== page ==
Tear Jerker: House of Cards (US)
Fair warning. Spoilers any current seasons may be unmarked. As Netflix releases the episodes for an entire season at one time, material from all episodes beginning to end is fair game.
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- Peter Russo's entire story arc:
- Russo slowly breaking down at his laptop, while reading about all angry letters of the people who lost their jobs due to the closing of the shipyard.
- Russo's attempt at sobriety and faithfulness, inspired by Francis, being undone slowly during a conversation with Rachel, culminating in him giving in on both booze and lust after finally getting his life together and getting things right.
- Russo's daughter telling him she and her brother don't want to talk to him when he calls her while drunk.
- Related to the above, the Fridge Horror of Russo's children's last memories of their father will be of them being distant and aloof or just outright not wanting to talk to him. The next they hear of their father, he has died of a supposed suicide. Being 11 & 8 years old, they'll grow up with the feeling that their rejection of their father led him to kill himself. It won't be much more of a comfort if they ever find out he was murdered.
- Russo's children asking whether Christina is coming back because they liked her.
- Underwood's words to a screaming, deranged homeless man trying to get into the congressional office building: "Nobody can hear you. Nobody cares about you. Nothing will come of this." It's the look of utter shock and despair the homeless man gives when Underwood's words sink in.
- Claire's panic attack after meeting her college rapist for the first time in several decades. And Frank's reaction to this, and their conversation later that night...basically everything regarding that situation.
- Everything that happens to Freddy, through absolutely no fault of his own, after getting caught up in the war between Frank and Raymond Tusk. After business picks up enormously after a flattering human interest article is written about him running the Vice President's favorite restaurant over the past twenty years, he blips onto Tusk's radar as a connection to Frank and therefore a target. He releases information to the media about Freddy's criminal past when he was a young man and causes a potential restaurant franchise investor to back out of giving Freddy a huge paydaynote At the same time, Freddy's estranged son, with whom Freddy had just begun to reconcile, violates his own parole after pulling a gun on a paparazzi photographer. In the end, not only does he lose out on owning several franchise restaurants, but he has to sell his own to pay for his son's bail.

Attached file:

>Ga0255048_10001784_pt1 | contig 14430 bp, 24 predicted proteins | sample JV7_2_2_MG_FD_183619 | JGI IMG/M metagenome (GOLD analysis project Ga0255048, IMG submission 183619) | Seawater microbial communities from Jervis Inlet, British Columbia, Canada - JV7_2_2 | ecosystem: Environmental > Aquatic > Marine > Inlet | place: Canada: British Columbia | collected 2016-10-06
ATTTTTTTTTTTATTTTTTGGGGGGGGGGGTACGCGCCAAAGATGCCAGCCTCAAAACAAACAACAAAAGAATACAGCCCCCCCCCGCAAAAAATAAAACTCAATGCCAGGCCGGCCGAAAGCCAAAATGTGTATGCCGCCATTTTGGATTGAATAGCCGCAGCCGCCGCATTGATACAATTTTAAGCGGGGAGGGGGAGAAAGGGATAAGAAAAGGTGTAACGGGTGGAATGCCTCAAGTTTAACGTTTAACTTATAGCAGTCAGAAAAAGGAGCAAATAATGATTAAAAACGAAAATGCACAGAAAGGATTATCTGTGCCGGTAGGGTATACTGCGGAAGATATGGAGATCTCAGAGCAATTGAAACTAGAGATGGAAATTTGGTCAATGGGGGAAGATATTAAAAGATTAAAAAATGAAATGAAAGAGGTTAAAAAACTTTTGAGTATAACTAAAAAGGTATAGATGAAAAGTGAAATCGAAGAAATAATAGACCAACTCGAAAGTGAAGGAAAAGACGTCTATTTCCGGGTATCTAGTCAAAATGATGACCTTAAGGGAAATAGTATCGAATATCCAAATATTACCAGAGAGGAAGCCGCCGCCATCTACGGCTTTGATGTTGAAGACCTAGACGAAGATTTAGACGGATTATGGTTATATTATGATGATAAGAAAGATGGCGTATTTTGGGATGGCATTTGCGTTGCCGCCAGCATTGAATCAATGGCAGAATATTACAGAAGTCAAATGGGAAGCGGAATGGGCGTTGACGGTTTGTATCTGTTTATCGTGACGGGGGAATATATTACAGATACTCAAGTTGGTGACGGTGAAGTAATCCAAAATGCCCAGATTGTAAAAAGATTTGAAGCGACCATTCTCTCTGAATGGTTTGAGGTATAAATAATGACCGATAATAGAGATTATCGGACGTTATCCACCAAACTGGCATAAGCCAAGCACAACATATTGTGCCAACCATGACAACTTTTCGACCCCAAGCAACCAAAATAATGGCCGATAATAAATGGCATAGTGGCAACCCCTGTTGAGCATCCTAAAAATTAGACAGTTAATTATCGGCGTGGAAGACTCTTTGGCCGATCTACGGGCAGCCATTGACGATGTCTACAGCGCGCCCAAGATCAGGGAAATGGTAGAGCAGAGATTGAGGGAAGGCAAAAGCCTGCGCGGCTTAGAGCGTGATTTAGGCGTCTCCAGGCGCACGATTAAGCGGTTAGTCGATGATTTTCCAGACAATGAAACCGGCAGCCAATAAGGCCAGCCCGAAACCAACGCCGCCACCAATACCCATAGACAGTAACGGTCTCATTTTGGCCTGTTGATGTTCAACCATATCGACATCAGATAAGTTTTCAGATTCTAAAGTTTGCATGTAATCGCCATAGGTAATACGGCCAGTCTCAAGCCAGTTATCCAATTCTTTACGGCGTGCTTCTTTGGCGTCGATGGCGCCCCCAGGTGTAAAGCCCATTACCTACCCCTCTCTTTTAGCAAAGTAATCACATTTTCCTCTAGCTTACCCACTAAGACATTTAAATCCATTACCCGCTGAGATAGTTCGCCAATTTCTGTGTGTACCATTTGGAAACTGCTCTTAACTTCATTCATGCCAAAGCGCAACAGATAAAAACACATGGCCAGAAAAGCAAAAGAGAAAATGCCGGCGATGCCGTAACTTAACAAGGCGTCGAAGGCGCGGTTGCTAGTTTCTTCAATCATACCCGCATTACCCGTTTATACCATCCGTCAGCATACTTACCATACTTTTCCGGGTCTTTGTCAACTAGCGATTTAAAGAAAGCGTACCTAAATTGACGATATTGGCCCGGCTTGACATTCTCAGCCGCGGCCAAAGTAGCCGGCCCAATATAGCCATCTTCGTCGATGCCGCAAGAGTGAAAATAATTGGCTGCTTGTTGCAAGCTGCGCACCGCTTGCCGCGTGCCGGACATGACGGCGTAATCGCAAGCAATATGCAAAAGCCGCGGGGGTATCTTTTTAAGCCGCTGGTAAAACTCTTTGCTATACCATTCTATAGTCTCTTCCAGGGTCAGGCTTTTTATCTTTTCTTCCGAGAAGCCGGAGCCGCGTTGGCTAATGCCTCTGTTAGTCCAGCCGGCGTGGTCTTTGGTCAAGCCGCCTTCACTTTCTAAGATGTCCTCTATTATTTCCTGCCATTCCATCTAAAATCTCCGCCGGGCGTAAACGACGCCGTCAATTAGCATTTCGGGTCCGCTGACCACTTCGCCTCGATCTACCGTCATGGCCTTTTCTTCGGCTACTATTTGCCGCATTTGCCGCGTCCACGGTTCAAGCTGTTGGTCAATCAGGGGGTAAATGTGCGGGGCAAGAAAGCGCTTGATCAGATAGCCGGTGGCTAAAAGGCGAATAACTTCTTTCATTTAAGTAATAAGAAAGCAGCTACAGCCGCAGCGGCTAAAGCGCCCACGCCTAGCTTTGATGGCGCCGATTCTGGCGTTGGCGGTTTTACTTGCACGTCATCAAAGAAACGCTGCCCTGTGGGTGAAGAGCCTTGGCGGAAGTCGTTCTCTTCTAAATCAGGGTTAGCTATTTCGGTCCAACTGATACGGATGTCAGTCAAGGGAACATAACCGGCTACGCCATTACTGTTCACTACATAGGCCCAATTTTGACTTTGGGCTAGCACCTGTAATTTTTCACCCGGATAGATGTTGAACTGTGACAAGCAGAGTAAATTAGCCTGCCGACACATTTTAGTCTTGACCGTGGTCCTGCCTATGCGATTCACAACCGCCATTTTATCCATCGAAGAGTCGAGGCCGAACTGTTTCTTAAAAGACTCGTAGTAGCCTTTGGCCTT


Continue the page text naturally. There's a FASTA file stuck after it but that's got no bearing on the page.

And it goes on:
- His last conversation with Frank is the biggest example of the sacrifices Frank has to pay for his ambition. After hearing about Freddy's troubles in the paper caused by Tusk and in the middle of a huge marital scandal involving Claire and Adam Galloway, international tensions with China, and everything else on his plate, Frank drops everything and heads to Freddy's apartment to help any way he can, telling the audience that he "does not leave a man bleeding on the field". But Freddy has had enough of the whole mess and wants no part of Frank's offer to help, especially after Frank tells him that he has to distance himself for political reasons. When Frank leaves, Freddy doesn't even call him a friend, just "a good customer".
- Walker's wife phones Claire and calls her a good person as the Walkers are finalizing their departure from the White House, an exit engineered by Frank and Claire. Claire doesn't take it well.
- Rachel being forced to break up with Lisa, the one person she'd managed to forge an intimate connection with since the series' premiere, all because Doug felt disconcerted by the relationship. Worse because when she breaks up with Lisa, she's not allowed to tell her the real reason for it, with Rachel instead saying that she never loved her, sending her over the Despair Event Horizon.
- Lucas' conversation with Janine before he's about to serve his term in prison.
Lucas: He's going to get away with it, isn't he?
Janine: (beat, tears in her eyes) Yeah.
- Basically Adam's entire ordeal in Chapter 22 ends up as this. His relationship with Claire is wrecked due (once more) to the war with Tusk, his professional career will probably be damaged beyond repair, and it's hinted that his fiancée holds resentment at him for complying with the Underwoods' final solution.
- Everything that happens to Megan Hennessey, the marine private who was sexually assaulted. Despite her courage to come forward and help Claire with her sexual assault bill, her manic depression and the stress of events undoes any effort she makes towards recovery.